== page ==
In the first of his four terms as governor of Iowa, from 1983 to 1987, Republican Terry E. Branstad saw 68 banks close and land values drop 65 percent.
He was called home from his first meeting with fellow governors because a farmer facing foreclosure had shot and killed a prominent banker who held the mortgage on his land. A staunch conservative, Branstad was forced to ask the legislature for a 1-cent increase in the sales tax, just to keep schools open and essential government services going.
On Friday, when Branstad paid a brief visit to his former colleagues, gathering here for the annual meeting of the National Governors' Association (NGA), he noted that his successor, Democrat Tom Vilsack, has $800 million in cumulative budget surpluses and a "rainy day" fund of $450 million to cushion the current farm downturn.
"It is a great time to be a governor," Branstad said.
His comment applies to virtually all state executives. Gloria Timmer of the National Association of State Budget Officers said yesterday that the surpluses in state budgets are at an all-time high--averaging 9 percent of the latest state spending blueprints. "This is literally the best fiscal situation we have seen," she said.
But Timmer added that governors and legislatures "are being fairly cautious" about boosting spending and handing out tax cuts, remembering the bind they were in both a decade ago and in the early 1980s, when the economy was in a slump. A report issued earlier this summer by Timmer's organization and the NGA said governors were proposing spending increases of 4.2 percent for fiscal 2000, down from 5.8 percent in the current fiscal year.
Proposed tax reductions for next year total $3.8 billion, less than this year, but mark the sixth straight year of reductions, which have totaled $25.9 billion since fiscal 1994.
Not only are the governors enjoying prosperity, they are flexing their political muscles on Capitol Hill and in presidential politics.
Delaware Gov. Thomas R. Carper (D), the chairman of the NGA, noted at a news conference today that the association had persuaded Congress to pass an "ed-flex" bill allowing states much more discretion in the use of federal education aid and had blocked a move by the Clinton administration to recoup some of the billions of dollars states won last year when they settled their lawsuits against tobacco companies.
Just this week, President Clinton signed an executive order restraining federal agencies from preempting state regulations without consultation with governors and local officials.
"Working together on a bipartisan basis, we have been remarkably successful," Carper said. And Republicans, who occupy 31 of the 50 governorships, have helped one of their number, Texas Gov. George W. Bush, establish a commanding early lead in the race for the GOP presidential nomination in 2000.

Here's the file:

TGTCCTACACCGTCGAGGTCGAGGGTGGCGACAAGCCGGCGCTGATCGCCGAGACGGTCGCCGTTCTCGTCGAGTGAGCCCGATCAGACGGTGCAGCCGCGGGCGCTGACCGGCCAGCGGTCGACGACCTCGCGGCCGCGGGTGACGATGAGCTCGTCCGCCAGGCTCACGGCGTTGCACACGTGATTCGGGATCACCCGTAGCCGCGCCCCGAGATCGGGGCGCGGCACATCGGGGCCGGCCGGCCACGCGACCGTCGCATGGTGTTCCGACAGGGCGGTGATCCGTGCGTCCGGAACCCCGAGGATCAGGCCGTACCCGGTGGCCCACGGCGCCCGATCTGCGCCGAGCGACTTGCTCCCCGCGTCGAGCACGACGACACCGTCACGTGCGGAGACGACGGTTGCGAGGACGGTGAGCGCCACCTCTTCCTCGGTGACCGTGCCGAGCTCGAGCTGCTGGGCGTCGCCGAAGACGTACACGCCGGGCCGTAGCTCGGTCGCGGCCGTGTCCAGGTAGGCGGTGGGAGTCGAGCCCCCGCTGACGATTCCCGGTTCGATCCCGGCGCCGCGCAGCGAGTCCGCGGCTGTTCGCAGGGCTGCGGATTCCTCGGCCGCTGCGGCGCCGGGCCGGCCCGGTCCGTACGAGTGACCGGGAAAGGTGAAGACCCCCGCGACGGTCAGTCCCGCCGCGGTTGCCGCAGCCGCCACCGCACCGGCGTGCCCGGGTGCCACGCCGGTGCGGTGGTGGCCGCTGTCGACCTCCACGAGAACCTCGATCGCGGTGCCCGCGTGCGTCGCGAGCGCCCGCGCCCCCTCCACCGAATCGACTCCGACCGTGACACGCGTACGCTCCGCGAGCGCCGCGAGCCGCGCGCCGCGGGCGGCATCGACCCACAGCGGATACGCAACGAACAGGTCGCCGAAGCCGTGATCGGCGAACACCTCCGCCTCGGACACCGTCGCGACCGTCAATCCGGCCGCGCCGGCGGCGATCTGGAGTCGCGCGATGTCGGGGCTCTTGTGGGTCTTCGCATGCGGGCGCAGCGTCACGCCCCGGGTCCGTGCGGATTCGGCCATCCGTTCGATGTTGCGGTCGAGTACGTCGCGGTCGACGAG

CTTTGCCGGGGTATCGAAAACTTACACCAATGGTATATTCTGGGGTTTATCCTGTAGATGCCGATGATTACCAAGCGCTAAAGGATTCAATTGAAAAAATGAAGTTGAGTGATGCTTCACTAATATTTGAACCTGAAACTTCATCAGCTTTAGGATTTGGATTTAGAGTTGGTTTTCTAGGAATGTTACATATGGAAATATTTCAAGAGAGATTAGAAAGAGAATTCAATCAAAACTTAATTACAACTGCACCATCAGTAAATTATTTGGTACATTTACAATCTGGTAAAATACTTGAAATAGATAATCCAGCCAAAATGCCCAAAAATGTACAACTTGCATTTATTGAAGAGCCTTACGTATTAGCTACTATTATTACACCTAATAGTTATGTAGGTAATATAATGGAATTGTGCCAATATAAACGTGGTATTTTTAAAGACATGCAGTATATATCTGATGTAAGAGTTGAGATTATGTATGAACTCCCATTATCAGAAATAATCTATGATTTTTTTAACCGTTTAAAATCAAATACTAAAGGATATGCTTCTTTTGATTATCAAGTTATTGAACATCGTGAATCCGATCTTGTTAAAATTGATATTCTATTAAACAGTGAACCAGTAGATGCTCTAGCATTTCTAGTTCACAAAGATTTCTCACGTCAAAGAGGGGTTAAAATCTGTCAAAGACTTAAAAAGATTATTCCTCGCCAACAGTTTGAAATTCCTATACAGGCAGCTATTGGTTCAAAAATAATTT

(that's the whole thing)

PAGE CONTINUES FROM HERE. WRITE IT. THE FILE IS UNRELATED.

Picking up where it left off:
The financial statistics translate into very good news for individual governors. Missouri Gov. Mel Carnahan (D), a challenger to Sen. John D. Ashcroft (R) in 2000, recently signed a $202 million tax cut, including the first boost in the personal exemption in more than 50 years. Carnahan can boast of $1.3 billion in tax cuts since his second term began in 1997--and will be mailing out rebates this fall and again in the election year.
Carper just signed a $69 million cut in Delaware property taxes, including an increase in the exemption--taking all families below the poverty line off the rolls and allowing homeowners over 65 to pay half what they would otherwise owe, which should help local communities pass bond issues by reducing the opposition from voters who no longer have children in schools. Carper's $2 billion budget had a $356 million surplus before the tax cut was voted.
Utah Gov. Mike Leavitt (R), who will succeed Carper as NGA chairman, is also sitting pretty. His state has not had to trim spending since the early 1980s or raise taxes in the past 12 years. Over the past six years, as the population has boomed, the state budget has nearly doubled, but taxes have been cut by a cumulative $1 billion, even while funding a 10-year, $2.8 billion freeway rebuilding and expansion program.
Ohio Gov. Bob Taft (R), in office only seven months, has handed out $1 billion to school districts in his state to repair old schools and build new ones.
In Pennsylvania, where the legislature and governor often have battled well into the autumn over how to slice a shrinking pie, this year Gov. Tom Ridge (R) signed a $19 billion budget passed by overwhelming bipartisan margins eight weeks before the June 30 deadline.
In Michigan, Gov. John Engler (R) has promised business a complete phaseout over the next two decades of a levy on revenue and payrolls currently costing them $2.7 billion a year.
There are similar stories across the country. In fact, things are so rosy that Stateline.org, the Web site that monitors state governments, reported that legislatures in 22 states have voted themselves pay increases this year. That's something politicians don't risk unless they already have made their constituents' wallets fatter.
There are controversies still. Maine Gov. Angus King, an independent reelected to his second term last year, ran into criticism for boosting the gasoline tax 3 cents a gallon when the state was showing a record surplus of almost $78 million. A nickel-a-gallon boost in Oregon also drew a negative reaction in a voters' poll.
But as Branstad noted, it's a far cry from what governors faced in the early 1980s, when a recession and federal aid cutbacks made the office a far less comfortable political address.